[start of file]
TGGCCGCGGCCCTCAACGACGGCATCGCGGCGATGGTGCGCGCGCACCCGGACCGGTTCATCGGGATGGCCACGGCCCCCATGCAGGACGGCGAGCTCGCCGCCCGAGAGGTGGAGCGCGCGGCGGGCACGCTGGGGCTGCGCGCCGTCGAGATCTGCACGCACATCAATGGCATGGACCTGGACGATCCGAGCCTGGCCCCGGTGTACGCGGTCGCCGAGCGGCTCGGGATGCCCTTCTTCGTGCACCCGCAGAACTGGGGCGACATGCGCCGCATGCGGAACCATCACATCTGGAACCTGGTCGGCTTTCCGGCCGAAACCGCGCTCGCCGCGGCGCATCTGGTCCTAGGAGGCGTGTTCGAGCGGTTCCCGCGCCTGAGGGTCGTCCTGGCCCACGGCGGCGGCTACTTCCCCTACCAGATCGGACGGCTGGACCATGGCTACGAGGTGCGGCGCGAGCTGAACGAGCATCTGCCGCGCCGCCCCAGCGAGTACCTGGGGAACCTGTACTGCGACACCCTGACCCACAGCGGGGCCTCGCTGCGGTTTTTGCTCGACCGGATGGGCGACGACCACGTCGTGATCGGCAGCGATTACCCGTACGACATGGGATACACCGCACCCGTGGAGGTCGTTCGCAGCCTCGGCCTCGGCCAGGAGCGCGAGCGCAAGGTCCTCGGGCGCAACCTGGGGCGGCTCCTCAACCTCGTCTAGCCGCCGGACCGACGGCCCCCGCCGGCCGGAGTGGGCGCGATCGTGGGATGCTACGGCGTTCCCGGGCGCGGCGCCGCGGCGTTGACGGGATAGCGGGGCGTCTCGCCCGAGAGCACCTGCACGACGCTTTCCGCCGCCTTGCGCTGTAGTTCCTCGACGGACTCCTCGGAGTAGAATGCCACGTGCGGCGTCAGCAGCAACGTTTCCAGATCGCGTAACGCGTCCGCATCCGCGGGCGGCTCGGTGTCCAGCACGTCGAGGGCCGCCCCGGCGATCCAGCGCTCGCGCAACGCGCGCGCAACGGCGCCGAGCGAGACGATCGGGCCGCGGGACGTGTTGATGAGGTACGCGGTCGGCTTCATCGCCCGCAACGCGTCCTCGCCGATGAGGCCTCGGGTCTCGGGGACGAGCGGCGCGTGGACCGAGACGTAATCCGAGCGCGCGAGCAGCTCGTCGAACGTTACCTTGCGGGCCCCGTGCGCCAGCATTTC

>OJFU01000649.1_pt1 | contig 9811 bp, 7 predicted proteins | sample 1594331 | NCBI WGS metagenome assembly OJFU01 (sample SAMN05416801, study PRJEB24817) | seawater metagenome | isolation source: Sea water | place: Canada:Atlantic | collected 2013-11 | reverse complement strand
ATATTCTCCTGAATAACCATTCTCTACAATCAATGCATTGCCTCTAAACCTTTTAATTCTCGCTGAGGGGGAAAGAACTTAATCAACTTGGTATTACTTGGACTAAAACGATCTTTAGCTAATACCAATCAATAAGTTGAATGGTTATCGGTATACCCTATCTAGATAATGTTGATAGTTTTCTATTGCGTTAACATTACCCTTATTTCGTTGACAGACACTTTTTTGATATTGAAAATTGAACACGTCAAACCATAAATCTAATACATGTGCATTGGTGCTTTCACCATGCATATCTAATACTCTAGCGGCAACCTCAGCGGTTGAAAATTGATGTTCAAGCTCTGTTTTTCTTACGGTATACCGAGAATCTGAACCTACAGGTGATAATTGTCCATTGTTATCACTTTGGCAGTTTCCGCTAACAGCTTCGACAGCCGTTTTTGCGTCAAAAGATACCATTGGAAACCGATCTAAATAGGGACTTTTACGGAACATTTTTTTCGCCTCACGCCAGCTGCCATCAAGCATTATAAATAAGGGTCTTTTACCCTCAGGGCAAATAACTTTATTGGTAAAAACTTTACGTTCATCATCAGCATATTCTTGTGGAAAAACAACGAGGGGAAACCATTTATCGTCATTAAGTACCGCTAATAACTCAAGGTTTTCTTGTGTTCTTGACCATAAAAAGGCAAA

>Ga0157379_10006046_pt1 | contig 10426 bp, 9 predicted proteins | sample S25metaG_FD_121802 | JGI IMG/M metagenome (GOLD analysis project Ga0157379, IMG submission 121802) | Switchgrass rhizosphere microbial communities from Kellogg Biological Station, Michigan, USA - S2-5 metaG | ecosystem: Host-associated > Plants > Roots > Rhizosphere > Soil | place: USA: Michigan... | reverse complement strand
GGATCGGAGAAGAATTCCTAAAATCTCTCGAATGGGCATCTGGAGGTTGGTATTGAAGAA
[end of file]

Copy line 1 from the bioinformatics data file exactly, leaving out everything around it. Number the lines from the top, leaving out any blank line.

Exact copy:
TGGCCGCGGCCCTCAACGACGGCATCGCGGCGATGGTGCGCGCGCACCCGGACCGGTTCATCGGGATGGCCACGGCCCCCATGCAGGACGGCGAGCTCGCCGCCCGAGAGGTGGAGCGCGCGGCGGGCACGCTGGGGCTGCGCGCCGTCGAGATCTGCACGCACATCAATGGCATGGACCTGGACGATCCGAGCCTGGCCCCGGTGTACGCGGTCGCCGAGCGGCTCGGGATGCCCTTCTTCGTGCACCCGCAGAACTGGGGCGACATGCGCCGCATGCGGAACCATCACATCTGGAACCTGGTCGGCTTTCCGGCCGAAACCGCGCTCGCCGCGGCGCATCTGGTCCTAGGAGGCGTGTTCGAGCGGTTCCCGCGCCTGAGGGTCGTCCTGGCCCACGGCGGCGGCTACTTCCCCTACCAGATCGGACGGCTGGACCATGGCTACGAGGTGCGGCGCGAGCTGAACGAGCATCTGCCGCGCCGCCCCAGCGAGTACCTGGGGAACCTGTACTGCGACACCCTGACCCACAGCGGGGCCTCGCTGCGGTTTTTGCTCGACCGGATGGGCGACGACCACGTCGTGATCGGCAGCGATTACCCGTACGACATGGGATACACCGCACCCGTGGAGGTCGTTCGCAGCCTCGGCCTCGGCCAGGAGCGCGAGCGCAAGGTCCTCGGGCGCAACCTGGGGCGGCTCCTCAACCTCGTCTAGCCGCCGGACCGACGGCCCCCGCCGGCCGGAGTGGGCGCGATCGTGGGATGCTACGGCGTTCCCGGGCGCGGCGCCGCGGCGTTGACGGGATAGCGGGGCGTCTCGCCCGAGAGCACCTGCACGACGCTTTCCGCCGCCTTGCGCTGTAGTTCCTCGACGGACTCCTCGGAGTAGAATGCCACGTGCGGCGTCAGCAGCAACGTTTCCAGATCGCGTAACGCGTCCGCATCCGCGGGCGGCTCGGTGTCCAGCACGTCGAGGGCCGCCCCGGCGATCCAGCGCTCGCGCAACGCGCGCGCAACGGCGCCGAGCGAGACGATCGGGCCGCGGGACGTGTTGATGAGGTACGCGGTCGGCTTCATCGCCCGCAACGCGTCCTCGCCGATGAGGCCTCGGGTCTCGGGGACGAGCGGCGCGTGGACCGAGACGTAATCCGAGCGCGCGAGCAGCTCGTCGAACGTTACCTTGCGGGCCCCGTGCGCCAGCATTTC